Thursday, March 20, 2008

Paschal Retreat

When I was stationed in New York as a newly professed sister, I was particularly impressed with the way the Jewish community observed the high holy days, especially Yom Kippur. Manhattan seemed to have shut down for the day: restaurants, stores and offices, if open, were running with a skeleton crew. Heads of companies were nowhere to be seen. They were taking the holy day off. The city that never sleeps was making a retreat.
As Christians, we get our holy day of Christmas handed to us by the culture, but the even greater holy days of this Paschal Triduum are, for many, many people, workdays like any others, except that the more pious among us find a way to attend services sometime during the day. (The Chicago Methodist Temple downtown has a banner announcing its 25-minute services on Good Friday.)
What if Christians treated Good Friday the way the Jews of Manhattan treat the Day of Atonement?

Here in Chicago, some people looking for last-minute gifts for friends entering the Catholic Church may be dismayed to find our book center closed on Friday; we'll be making our Paschal retreat, and giving our employees the chance to do the same. I won't be blogging until Monday, in order to observe the Triduum better. (What I will do is create some simple posts now, and just "turn them on" day by day.)
How are you able to celebrate the Lord's Passion on Good Friday?


Katney said...

My schedule at school does not have me there on Fridays, and the price of gas makes it impractical to drive the 45 miles on my day off for a short time.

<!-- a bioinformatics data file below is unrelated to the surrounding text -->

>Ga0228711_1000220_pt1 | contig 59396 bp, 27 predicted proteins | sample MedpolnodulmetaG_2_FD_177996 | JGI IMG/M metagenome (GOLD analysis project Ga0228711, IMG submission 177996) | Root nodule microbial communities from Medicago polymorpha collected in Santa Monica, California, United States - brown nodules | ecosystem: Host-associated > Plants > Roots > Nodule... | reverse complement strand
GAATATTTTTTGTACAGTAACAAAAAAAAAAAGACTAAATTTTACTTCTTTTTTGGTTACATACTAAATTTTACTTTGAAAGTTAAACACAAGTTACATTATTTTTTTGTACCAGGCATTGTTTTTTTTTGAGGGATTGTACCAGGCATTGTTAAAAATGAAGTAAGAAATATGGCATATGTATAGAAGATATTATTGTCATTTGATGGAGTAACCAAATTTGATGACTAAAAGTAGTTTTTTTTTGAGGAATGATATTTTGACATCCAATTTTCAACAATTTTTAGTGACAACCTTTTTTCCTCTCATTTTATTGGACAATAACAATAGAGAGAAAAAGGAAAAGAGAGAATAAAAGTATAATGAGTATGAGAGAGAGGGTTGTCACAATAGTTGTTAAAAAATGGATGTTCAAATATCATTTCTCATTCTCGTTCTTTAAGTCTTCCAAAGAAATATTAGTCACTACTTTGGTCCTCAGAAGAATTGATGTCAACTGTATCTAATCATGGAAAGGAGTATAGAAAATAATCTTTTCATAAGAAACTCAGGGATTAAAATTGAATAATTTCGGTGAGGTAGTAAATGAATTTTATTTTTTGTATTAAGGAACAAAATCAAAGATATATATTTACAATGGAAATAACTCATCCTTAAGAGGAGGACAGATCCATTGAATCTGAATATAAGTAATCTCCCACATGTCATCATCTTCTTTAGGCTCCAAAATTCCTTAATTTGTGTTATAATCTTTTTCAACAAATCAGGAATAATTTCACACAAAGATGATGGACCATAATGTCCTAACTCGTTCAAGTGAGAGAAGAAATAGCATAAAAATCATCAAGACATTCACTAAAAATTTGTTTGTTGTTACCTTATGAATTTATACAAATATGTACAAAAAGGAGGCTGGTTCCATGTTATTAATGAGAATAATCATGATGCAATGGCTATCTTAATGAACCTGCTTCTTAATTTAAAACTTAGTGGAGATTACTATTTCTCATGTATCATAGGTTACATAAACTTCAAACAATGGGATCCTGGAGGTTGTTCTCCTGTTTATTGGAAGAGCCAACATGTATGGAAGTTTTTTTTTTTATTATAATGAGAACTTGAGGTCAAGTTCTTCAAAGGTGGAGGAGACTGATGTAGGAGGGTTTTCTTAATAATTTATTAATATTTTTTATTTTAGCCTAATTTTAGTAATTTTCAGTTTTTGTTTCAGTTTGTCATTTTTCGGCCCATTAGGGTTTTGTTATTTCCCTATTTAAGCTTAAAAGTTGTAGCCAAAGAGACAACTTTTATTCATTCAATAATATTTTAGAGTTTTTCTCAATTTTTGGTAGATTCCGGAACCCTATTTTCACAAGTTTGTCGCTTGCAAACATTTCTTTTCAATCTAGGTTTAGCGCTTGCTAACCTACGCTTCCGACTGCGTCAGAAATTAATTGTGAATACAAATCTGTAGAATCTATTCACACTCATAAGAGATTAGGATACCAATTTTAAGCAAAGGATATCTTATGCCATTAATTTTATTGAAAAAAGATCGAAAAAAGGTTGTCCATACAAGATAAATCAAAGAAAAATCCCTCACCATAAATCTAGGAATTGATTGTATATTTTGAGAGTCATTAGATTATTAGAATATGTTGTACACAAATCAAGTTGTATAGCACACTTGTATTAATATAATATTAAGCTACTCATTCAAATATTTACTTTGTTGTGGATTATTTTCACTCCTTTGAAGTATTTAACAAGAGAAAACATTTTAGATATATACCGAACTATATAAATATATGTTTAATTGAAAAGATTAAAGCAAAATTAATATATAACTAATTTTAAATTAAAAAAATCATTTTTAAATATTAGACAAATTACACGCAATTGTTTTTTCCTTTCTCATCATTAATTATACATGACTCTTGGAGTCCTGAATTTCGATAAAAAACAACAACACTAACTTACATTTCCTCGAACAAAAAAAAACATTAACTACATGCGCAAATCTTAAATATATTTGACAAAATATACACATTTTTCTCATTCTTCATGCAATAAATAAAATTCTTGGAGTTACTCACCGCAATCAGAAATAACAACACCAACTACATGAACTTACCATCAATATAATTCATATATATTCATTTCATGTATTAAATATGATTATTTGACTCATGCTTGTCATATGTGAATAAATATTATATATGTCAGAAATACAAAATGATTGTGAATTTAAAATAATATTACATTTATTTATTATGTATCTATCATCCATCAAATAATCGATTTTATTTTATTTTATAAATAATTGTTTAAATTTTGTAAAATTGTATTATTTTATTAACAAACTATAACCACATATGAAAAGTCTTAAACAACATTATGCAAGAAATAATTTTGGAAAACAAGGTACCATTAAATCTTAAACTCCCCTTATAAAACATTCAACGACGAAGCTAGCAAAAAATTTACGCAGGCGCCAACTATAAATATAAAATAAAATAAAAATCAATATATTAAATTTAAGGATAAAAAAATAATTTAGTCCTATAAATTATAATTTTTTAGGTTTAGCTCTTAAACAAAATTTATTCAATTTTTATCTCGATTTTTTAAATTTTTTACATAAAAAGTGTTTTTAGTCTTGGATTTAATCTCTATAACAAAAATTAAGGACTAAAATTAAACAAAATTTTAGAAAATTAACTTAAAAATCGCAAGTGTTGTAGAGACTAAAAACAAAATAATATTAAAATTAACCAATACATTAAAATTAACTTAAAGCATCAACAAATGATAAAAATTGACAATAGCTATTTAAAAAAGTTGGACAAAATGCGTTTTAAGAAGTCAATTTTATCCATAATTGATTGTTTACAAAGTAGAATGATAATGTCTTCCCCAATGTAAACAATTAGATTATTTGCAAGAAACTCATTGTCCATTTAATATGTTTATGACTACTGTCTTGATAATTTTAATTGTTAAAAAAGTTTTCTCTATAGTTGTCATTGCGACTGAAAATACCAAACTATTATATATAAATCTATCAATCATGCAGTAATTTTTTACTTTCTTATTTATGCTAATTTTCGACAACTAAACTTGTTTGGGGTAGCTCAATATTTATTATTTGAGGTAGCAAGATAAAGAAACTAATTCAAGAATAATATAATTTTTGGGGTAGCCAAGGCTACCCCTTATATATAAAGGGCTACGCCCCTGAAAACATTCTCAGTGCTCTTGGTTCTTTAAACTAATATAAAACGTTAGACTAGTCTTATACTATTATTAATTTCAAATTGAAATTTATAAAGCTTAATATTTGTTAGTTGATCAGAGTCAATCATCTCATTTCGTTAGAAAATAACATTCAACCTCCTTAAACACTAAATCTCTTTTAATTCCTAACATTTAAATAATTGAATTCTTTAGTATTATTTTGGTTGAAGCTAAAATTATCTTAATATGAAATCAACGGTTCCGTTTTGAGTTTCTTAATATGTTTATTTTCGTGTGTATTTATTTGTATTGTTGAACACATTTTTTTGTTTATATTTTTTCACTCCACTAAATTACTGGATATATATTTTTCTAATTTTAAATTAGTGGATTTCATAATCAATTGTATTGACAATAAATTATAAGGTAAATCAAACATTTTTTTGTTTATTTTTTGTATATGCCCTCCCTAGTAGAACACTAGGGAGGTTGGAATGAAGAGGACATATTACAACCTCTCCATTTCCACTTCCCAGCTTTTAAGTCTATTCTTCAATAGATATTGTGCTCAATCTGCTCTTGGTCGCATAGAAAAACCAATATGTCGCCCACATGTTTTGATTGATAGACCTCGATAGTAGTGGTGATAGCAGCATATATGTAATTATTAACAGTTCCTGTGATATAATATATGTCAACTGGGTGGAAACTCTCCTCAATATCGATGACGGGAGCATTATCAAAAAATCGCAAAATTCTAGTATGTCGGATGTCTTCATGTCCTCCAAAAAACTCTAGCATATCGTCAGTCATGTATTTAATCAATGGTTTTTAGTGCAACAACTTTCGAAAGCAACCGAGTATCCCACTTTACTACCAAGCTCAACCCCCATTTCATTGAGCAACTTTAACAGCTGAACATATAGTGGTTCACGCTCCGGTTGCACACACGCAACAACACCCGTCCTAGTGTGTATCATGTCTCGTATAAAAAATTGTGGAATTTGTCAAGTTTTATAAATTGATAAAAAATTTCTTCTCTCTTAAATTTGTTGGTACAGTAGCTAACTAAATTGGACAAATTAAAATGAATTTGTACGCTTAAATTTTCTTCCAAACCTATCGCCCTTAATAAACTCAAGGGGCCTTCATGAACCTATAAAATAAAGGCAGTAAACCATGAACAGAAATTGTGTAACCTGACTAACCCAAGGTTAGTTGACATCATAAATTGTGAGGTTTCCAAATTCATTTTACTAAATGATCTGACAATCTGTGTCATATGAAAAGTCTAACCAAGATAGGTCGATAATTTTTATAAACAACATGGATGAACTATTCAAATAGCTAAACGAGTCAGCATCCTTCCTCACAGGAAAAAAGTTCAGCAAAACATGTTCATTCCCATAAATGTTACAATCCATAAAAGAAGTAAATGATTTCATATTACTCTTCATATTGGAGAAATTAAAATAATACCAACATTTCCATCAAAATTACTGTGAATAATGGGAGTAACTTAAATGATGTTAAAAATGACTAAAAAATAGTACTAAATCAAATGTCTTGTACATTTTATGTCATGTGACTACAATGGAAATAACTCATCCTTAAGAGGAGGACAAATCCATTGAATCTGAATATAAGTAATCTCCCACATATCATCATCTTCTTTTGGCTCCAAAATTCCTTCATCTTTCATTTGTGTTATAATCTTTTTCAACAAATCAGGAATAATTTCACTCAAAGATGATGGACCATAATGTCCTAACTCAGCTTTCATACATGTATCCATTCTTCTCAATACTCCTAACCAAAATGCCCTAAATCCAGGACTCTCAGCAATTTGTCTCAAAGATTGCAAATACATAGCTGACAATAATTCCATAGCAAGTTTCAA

But our eighth grade class presents the stations of the cross for the entire school. The fifth grade choir sings. Even though it is in the gym, it is a most reverent and prayerful occasion.

Despite the eighth grade version of senioritis and the chatterbox character of our current class in general, these kids become the most reverent, prayerful, serious group of teenagers you can imagine.

I was able to be present for the dress rehearsal this afternoon--even contributed a quick costume repair. I may drive after all.

xaipe said...

Isn't that beautiful!

Anonymous said...

The priest mentioned this same idea tonight in his homily. I try every year to have this day off to reflect and spend time with family. This year was different and I missed the quiet time of reflection.

As a child in the sixties my mother would make us (10 kids, good Catholic family)go to bed at noon until three and reflect, wedidn't know what to do but if we got loud, there was H E double hockey sticks to pay.

I try that with my kids and I get stares. At least they go to the evening services with my wife and I and they wonder aloud why they are the only teenagers present. I tell them they are special and that they care. and I get stares.

Wouldn't it be great to take three days off and just be together with people that care and understand. Wouldn't we be teaching our kids alot about love, life and God if we could stand still and gaze and wonder for a few days. How better off we would be.